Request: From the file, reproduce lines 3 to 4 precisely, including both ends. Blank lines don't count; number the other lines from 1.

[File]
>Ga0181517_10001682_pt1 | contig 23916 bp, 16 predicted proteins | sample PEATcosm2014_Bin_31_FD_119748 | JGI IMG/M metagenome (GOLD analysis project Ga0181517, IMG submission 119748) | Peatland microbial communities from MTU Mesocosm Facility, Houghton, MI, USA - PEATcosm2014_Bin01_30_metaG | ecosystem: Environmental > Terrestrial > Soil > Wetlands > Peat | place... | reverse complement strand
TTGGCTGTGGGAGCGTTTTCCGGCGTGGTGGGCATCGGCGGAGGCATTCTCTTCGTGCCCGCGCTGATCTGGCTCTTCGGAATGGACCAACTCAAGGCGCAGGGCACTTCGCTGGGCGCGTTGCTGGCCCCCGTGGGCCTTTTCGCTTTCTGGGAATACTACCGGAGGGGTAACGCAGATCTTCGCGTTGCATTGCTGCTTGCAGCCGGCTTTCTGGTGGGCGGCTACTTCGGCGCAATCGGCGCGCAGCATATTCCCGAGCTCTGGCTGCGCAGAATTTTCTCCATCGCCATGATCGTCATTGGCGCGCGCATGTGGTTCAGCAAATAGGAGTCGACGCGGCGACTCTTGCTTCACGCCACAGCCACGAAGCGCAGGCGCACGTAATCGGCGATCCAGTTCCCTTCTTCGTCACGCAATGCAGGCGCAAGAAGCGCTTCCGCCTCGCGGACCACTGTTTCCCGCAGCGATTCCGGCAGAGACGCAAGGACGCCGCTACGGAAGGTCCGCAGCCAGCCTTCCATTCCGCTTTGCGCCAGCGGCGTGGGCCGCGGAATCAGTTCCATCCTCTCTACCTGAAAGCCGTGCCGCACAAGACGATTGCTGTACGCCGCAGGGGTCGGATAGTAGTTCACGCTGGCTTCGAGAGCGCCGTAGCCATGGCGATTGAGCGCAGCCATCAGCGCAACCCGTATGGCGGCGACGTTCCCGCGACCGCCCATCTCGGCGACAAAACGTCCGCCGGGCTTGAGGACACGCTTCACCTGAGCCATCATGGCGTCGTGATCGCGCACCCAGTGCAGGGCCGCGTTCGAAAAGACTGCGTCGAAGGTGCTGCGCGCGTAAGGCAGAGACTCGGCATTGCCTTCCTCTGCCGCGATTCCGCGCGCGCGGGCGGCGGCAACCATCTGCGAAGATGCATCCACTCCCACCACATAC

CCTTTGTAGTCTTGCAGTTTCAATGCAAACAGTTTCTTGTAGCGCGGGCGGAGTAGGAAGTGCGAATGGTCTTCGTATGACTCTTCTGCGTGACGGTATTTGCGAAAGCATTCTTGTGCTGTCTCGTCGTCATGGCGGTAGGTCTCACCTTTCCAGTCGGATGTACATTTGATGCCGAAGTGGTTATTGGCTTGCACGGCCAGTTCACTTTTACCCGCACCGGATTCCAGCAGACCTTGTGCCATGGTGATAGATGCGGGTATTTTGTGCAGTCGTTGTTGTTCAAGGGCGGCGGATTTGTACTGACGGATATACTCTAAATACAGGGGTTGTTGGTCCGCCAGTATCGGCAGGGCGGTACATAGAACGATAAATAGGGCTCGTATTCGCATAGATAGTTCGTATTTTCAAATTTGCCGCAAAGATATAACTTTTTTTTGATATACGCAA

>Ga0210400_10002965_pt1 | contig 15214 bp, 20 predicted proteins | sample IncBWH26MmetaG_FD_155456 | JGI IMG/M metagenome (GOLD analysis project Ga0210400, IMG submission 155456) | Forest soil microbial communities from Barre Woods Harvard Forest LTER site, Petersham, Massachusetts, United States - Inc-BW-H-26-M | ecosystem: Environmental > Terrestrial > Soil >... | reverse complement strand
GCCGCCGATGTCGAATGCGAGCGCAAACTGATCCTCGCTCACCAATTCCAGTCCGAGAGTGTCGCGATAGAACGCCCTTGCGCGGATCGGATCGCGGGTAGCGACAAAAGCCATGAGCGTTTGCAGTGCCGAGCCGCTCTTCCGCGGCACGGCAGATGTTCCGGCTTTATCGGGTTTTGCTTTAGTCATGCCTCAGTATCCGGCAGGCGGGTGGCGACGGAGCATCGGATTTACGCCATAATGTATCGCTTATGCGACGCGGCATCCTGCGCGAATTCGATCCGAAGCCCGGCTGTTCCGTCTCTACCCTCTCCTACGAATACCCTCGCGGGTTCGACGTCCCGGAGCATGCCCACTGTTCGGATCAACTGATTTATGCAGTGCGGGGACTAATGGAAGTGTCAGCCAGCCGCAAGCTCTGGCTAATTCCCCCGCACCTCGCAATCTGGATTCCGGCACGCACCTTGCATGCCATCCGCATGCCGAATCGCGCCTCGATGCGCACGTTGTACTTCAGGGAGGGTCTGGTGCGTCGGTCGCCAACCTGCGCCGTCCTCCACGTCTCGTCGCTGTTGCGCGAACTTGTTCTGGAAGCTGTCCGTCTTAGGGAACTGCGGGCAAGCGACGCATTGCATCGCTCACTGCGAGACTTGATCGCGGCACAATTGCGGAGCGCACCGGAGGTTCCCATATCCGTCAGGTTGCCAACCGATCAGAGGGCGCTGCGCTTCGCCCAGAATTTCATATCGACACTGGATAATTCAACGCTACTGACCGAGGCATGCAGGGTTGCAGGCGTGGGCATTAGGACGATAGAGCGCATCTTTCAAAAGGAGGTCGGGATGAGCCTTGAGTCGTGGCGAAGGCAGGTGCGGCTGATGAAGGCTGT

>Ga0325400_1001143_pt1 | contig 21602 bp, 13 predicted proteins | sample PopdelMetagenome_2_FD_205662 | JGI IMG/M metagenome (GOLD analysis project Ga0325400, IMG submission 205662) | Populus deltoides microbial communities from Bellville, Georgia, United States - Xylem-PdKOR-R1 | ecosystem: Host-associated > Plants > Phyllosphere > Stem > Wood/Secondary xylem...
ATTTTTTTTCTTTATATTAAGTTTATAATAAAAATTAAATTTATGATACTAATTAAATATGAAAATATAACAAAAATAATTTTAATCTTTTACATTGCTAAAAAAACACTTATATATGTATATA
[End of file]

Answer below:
CCTTTGTAGTCTTGCAGTTTCAATGCAAACAGTTTCTTGTAGCGCGGGCGGAGTAGGAAGTGCGAATGGTCTTCGTATGACTCTTCTGCGTGACGGTATTTGCGAAAGCATTCTTGTGCTGTCTCGTCGTCATGGCGGTAGGTCTCACCTTTCCAGTCGGATGTACATTTGATGCCGAAGTGGTTATTGGCTTGCACGGCCAGTTCACTTTTACCCGCACCGGATTCCAGCAGACCTTGTGCCATGGTGATAGATGCGGGTATTTTGTGCAGTCGTTGTTGTTCAAGGGCGGCGGATTTGTACTGACGGATATACTCTAAATACAGGGGTTGTTGGTCCGCCAGTATCGGCAGGGCGGTACATAGAACGATAAATAGGGCTCGTATTCGCATAGATAGTTCGTATTTTCAAATTTGCCGCAAAGATATAACTTTTTTTTGATATACGCAA

>Ga0210400_10002965_pt1 | contig 15214 bp, 20 predicted proteins | sample IncBWH26MmetaG_FD_155456 | JGI IMG/M metagenome (GOLD analysis project Ga0210400, IMG submission 155456) | Forest soil microbial communities from Barre Woods Harvard Forest LTER site, Petersham, Massachusetts, United States - Inc-BW-H-26-M | ecosystem: Environmental > Terrestrial > Soil >... | reverse complement strand